function Student(name) {
  if(this instanceof Student) {
    this.name = name;
  } else {
    return new Student(name);
  }
}

Now you can create a Student object without using new as follows:

var stud1 = Student('Kia');
Answer

Call class constructor manually can be usefull when refactoring code (having parts of the code in ES6, other parts beeing function & prototype definition)

I ended up with a small, yet usefull boilerplate, slicing the constructor into another function. Period.

 class Foo {
  constructor() {
    //as i will not be able to call the constructor, just move everything to initialize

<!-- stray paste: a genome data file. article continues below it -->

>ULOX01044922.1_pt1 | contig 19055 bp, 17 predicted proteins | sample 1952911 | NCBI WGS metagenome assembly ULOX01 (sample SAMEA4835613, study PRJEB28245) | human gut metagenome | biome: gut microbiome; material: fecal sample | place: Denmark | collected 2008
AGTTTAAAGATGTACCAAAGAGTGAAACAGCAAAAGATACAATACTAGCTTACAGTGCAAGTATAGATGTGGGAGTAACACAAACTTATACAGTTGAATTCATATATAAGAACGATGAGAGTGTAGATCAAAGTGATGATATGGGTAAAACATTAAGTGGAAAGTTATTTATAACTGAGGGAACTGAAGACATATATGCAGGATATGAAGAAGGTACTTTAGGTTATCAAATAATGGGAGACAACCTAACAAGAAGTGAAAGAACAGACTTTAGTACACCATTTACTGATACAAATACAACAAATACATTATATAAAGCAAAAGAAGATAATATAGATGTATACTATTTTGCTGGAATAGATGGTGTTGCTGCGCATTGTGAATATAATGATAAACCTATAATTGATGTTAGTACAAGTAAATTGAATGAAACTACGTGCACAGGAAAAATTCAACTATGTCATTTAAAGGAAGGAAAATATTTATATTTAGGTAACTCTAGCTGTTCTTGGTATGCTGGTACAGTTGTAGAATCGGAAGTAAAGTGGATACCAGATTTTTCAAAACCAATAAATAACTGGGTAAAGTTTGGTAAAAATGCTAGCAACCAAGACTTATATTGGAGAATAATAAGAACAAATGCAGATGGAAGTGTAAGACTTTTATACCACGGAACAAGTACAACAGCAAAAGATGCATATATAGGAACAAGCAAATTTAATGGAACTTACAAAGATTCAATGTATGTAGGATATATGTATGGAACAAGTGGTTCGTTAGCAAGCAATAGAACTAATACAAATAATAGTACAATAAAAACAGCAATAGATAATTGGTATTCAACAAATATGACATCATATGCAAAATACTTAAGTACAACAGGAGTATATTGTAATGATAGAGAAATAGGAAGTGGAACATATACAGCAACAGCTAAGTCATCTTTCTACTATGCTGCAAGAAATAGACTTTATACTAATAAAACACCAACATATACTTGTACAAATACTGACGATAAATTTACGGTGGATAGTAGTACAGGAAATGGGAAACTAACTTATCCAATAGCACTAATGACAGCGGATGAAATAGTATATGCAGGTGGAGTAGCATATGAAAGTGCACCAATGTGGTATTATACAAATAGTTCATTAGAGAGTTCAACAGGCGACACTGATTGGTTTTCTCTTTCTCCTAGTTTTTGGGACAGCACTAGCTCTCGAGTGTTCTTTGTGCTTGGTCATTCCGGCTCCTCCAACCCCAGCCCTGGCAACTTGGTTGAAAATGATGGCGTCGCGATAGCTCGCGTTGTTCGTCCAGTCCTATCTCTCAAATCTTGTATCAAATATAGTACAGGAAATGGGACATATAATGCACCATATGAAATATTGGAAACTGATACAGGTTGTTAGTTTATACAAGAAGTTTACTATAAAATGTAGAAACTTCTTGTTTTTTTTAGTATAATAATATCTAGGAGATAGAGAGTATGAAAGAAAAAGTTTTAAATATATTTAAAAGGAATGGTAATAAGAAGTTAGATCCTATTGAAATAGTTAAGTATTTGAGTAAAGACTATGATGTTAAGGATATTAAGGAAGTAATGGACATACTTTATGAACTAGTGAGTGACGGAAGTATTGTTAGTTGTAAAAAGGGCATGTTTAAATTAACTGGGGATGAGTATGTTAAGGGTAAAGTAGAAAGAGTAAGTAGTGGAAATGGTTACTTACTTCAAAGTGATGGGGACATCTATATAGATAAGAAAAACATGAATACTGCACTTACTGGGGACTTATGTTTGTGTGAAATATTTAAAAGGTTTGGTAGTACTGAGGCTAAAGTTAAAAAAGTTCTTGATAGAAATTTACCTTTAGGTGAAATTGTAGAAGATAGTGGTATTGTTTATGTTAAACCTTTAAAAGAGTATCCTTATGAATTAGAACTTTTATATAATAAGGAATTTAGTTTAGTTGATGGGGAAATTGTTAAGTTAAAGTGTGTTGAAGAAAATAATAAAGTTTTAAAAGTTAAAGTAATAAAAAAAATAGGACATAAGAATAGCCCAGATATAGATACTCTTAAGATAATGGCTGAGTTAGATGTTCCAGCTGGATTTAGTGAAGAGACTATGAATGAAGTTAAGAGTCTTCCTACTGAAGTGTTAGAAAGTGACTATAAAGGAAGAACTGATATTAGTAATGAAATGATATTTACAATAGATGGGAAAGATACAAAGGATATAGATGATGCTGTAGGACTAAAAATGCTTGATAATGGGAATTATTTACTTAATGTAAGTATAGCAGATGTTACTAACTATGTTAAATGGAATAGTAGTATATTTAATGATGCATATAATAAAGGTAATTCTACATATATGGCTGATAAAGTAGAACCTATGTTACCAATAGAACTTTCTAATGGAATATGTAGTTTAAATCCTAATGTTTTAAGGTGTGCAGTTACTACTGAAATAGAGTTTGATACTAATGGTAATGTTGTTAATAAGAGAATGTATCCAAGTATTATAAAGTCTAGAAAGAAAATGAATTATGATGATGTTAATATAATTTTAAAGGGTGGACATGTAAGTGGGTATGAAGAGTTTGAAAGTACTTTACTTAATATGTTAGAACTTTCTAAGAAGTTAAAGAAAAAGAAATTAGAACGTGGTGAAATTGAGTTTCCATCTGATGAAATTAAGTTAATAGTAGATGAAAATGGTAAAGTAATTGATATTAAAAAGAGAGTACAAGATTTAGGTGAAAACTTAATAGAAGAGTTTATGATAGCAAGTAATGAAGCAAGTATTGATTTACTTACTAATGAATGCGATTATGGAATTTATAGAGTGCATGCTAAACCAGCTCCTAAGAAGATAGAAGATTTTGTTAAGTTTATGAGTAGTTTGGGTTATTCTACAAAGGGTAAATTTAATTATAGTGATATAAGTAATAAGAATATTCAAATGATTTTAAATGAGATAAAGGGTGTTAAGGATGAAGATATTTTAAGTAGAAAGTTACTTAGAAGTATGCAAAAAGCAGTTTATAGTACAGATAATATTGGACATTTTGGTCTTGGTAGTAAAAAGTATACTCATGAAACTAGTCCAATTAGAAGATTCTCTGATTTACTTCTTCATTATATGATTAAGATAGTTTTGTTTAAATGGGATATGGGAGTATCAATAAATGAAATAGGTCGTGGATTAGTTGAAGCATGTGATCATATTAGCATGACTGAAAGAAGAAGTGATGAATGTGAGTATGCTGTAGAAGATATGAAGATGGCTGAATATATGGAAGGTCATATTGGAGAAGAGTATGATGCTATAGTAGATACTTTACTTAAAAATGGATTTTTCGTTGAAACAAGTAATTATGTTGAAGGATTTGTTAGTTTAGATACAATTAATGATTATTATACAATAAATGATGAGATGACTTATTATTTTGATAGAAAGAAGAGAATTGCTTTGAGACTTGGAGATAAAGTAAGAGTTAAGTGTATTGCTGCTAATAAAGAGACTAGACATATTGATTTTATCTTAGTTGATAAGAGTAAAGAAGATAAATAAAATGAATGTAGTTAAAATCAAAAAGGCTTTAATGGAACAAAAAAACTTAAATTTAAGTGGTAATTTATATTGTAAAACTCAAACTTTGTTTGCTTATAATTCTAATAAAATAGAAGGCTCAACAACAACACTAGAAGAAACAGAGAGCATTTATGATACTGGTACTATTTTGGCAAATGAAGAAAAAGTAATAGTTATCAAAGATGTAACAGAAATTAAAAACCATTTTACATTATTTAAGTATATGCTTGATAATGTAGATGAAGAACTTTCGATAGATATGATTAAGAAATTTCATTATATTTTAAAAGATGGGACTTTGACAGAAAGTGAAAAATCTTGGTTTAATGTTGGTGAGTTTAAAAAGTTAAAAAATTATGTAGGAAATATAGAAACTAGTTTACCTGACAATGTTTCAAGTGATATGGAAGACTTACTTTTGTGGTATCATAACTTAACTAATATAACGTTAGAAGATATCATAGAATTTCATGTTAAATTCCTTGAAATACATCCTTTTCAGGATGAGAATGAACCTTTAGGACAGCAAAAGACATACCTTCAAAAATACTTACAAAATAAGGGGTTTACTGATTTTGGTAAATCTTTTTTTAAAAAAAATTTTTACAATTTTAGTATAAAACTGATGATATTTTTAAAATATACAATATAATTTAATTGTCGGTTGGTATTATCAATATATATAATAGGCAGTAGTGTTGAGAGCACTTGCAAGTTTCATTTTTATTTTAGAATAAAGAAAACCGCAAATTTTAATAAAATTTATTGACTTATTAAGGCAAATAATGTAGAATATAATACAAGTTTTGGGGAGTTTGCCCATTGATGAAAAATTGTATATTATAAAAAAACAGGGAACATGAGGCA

this.initialize.apply(this, arguments)
  }

  initialize() {
    this.stuff = {};
    //whatever you want
  }
 }

  function Bar () {
    Foo.prototype.initialize.call(this); 
  } 
  Bar.prototype.stuff = function() {}
Answer

I had problems extending classes converted with the transformation function mentioned in some other answers. The issue seems to be that node (as of v9.4.0) doesn't properly support the argument spread operator ((...args) =>).

This function based on the transpiled output of the classy-decorator (mentioned in another answer) works for me and doesn't require support for decorators or the argument spread operator.

// function that calls `new` for you on class constructors, simply call
// YourClass = bindNew(YourClass)
function bindNew(Class) {
  function _Class() {
    for (
      var len = arguments.length, rest = Array(len), key = 0;
      key < len;
      key++
    ) {
      rest[key] = arguments[key];